Episode 76: Communicating While Female

I have decided that rather than changing myself to be taken more seriously, I would rather just stay who I am and make people take people like me more seriously.
— Jessie Char
Our true selves don’t show when we’re in more anxiety ridden situations...Why do we think we should be born an amazing communicator? We’re not.
— Ita Olsen

The way women communicate is getting a lot of scrutiny these days - from upspeak and vocal fry to indirect emails and over-apologizing, we're being urged to change our ways.

Jessie char

In this show we look at whether the way women use language is our problem, or society's. Jessie Char is fed up of being criticized for her voice and the feminine way she dresses. She says the critique comes down to simple sexism. Teo Cristea has taken voice classes to help her come across better in a professional context. And communication coach Ita Olsen says communication is meant to get us what we want out of life - so why wouldn't we want to improve our skills?

Ita olsen

Ita olsen

This episode of the show is sponsored by Write/Speak/Code. If you're in tech check out the upcoming conference and tell your company about it too - they're looking for sponsors. (Hear more about Write/Speak/Code in episode 24, Women in Tech Speak Up.)

You can also read a transcript of the show.


Episode 75: Redefining Success

There becomes this thing inside of us that we know if we don’t jump we’re going to die inside just a little.
— Whitney Johnson
I wanted to explore why I was so obsessed with this idea that I had failed in my ambition - that I had failed in not really pursuing it to the ends of the earth.
— Tess Vigeland

It's the end of the year - a time when a lot of us think about changing our lives in one way or another. In this show we talk to two traditionally successful women who left their old work lives for the unknown. But jumping meant leaving their identities behind as well as their paychecks.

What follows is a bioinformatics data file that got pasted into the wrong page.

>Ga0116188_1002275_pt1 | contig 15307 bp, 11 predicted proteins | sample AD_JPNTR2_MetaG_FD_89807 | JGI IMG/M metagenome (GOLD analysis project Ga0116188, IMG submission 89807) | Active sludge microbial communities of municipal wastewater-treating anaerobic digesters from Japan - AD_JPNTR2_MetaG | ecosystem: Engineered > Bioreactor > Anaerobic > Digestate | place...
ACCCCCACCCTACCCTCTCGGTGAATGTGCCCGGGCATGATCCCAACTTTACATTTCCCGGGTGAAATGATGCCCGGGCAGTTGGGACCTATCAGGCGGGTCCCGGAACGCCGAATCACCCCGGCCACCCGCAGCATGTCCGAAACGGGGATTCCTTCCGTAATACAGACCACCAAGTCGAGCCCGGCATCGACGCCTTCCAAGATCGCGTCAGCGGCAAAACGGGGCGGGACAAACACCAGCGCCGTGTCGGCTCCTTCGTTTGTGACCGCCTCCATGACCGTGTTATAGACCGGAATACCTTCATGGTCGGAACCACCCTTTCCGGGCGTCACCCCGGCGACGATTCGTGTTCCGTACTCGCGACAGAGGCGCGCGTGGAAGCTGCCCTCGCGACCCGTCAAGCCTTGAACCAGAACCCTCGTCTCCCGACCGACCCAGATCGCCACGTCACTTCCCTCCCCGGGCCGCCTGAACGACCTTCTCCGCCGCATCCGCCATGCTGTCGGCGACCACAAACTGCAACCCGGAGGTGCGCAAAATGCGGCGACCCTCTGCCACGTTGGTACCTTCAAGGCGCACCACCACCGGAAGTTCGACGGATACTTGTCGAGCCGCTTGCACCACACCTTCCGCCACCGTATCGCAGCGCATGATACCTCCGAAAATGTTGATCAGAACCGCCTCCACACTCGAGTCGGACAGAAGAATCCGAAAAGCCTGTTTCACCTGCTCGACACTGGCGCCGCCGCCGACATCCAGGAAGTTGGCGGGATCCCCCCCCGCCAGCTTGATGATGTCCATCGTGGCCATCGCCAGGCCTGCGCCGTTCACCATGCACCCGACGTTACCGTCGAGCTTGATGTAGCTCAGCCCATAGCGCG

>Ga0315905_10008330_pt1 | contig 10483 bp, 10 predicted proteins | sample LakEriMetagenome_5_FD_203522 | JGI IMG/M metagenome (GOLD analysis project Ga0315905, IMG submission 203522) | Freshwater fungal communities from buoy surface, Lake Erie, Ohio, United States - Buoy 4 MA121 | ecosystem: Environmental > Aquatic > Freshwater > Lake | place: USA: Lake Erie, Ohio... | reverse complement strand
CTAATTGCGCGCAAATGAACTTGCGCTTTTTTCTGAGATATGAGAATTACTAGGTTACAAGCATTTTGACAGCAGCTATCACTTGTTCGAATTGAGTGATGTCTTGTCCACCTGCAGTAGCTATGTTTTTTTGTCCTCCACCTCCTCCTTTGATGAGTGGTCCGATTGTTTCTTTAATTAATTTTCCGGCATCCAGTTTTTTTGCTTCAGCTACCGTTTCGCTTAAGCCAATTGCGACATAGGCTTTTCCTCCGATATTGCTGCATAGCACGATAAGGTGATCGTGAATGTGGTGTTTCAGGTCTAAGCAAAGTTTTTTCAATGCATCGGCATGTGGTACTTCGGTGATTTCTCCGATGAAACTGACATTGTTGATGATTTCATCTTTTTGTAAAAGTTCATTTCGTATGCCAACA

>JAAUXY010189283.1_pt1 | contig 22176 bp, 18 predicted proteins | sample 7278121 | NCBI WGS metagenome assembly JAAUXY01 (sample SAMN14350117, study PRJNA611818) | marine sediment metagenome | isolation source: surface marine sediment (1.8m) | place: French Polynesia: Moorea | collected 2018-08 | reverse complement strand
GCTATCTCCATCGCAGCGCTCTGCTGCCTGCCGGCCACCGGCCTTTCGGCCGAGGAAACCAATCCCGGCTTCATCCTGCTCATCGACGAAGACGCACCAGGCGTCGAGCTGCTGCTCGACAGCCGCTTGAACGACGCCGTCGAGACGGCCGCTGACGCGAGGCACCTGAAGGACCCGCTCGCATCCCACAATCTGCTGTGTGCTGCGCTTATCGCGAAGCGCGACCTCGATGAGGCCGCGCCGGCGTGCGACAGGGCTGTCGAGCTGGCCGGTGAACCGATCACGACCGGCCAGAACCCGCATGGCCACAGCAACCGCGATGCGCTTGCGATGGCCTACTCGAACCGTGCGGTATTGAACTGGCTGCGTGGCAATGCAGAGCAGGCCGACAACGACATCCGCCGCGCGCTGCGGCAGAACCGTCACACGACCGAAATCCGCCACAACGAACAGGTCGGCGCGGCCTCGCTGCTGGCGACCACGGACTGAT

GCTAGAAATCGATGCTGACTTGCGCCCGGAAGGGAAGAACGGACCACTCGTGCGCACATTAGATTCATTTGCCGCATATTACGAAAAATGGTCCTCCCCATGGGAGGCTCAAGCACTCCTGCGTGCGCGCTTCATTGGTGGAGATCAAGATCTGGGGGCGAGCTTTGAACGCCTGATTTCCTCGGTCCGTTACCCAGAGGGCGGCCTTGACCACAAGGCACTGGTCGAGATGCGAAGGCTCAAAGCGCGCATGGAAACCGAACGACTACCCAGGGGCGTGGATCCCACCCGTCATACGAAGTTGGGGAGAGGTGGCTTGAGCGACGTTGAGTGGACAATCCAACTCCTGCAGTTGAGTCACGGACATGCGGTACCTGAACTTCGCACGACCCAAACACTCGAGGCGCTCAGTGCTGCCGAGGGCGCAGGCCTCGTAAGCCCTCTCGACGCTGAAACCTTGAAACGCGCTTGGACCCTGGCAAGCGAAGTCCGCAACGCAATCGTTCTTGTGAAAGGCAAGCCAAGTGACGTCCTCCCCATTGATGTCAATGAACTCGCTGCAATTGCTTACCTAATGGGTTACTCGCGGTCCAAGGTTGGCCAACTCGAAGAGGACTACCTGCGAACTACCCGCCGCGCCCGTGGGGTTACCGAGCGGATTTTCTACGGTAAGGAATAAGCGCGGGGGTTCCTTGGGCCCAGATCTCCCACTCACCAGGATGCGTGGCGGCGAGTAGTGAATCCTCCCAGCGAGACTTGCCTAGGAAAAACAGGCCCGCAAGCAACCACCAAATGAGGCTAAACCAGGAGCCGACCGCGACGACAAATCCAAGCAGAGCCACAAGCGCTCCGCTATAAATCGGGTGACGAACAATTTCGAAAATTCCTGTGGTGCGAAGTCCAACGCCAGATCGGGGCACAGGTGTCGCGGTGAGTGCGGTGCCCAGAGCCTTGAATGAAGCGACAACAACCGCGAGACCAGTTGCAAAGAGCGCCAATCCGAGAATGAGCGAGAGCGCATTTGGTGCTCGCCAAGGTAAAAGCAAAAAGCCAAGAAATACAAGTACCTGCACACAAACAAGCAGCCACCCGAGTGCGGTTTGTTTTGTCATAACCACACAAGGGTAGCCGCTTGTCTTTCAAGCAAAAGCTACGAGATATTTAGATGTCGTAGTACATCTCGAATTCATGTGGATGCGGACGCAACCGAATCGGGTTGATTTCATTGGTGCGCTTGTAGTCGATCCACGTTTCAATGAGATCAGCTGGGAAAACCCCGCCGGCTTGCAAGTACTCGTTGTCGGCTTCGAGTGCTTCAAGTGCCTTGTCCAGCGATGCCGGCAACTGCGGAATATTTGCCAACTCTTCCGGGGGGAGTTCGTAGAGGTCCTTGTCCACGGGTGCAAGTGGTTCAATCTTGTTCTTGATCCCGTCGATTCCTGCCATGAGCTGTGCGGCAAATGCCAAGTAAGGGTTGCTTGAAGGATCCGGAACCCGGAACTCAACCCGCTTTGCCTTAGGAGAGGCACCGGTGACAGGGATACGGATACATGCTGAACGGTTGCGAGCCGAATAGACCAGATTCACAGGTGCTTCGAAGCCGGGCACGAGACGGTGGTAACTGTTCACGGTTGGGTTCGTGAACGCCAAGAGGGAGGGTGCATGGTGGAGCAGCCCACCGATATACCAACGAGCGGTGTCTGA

Tess vigeland

Tess vigeland

Tess Vigeland is the former host of Marketplace Money, the public radio show here in the US. She left her job at the top of her game, and initially wondered if she was nuts to have done so. She writes about it in Leap - Leaving a Job with No Plan B to Find the Career and Life You Really Want. Whitney Johnson was itching to move away from her comfortable existence at Merrill Lynch and challenge herself in new ways. She invites other people to do something similar in her book, Disrupt Yourself - even if you may not think you need disrupting. 

whitney johnson

whitney johnson

This episode of the show is sponsored by Foreign Affairs. Listeners can get three-quarters off a year's subscription by going to ForeignAffairs.com/broad.

Since the three of us spoke, Tess has begun her life on the road in Vietnam - you can follow her travel blog. You can read Whitney Johnson's Harvard Business Review posts here

You can also read a transcript of the show

Episode 74: On Confidence

You see a man in a job interview and he answers off the cuff of his sleeve, he doesn’t think, oh my gosh, I might not able to do that, or could I do that?
— Denise Barreto
The times when I’ve had to ask for things it’s seemed so hard, it’s almost unthinkable that I would be able to ask for something and that I deserved it.
— Stacey Vanek Smith

Study after study shows women have less confidence than men. But you hardly need a study to work that out. Just look around you - how many women do you know who exude the same self-belief as the men in your life? Confidence, or the lack of it, is a big issue in many women's careers, including my own. In this show I talk to business owner Denise Barreto, whose confidence I envy, and NPR reporter Stacey Vanek Smith, who shares a lot of my hangups. She has to psych herself up to ask for things at work, because she's not quite sure she deserves it - but she says you can use that discomfort to your advantage.  

You can also read a transcript of the show

Don't forget to check out my sponsor for this episode, M.M. LaFleur - if you order your Bento Box between now and December 31st, 2015 you'll be entered into a draw for a $300 gift card.


Further reading:

Women's Confidence Gap in the Workplace, via Refinery 29.

The Confidence Gap and Women Entrepreneurs, from Forbes. 

Men's 'Honest Overconfidence' May Lead to Male Domination in the C-Suite, via Columbia Business School.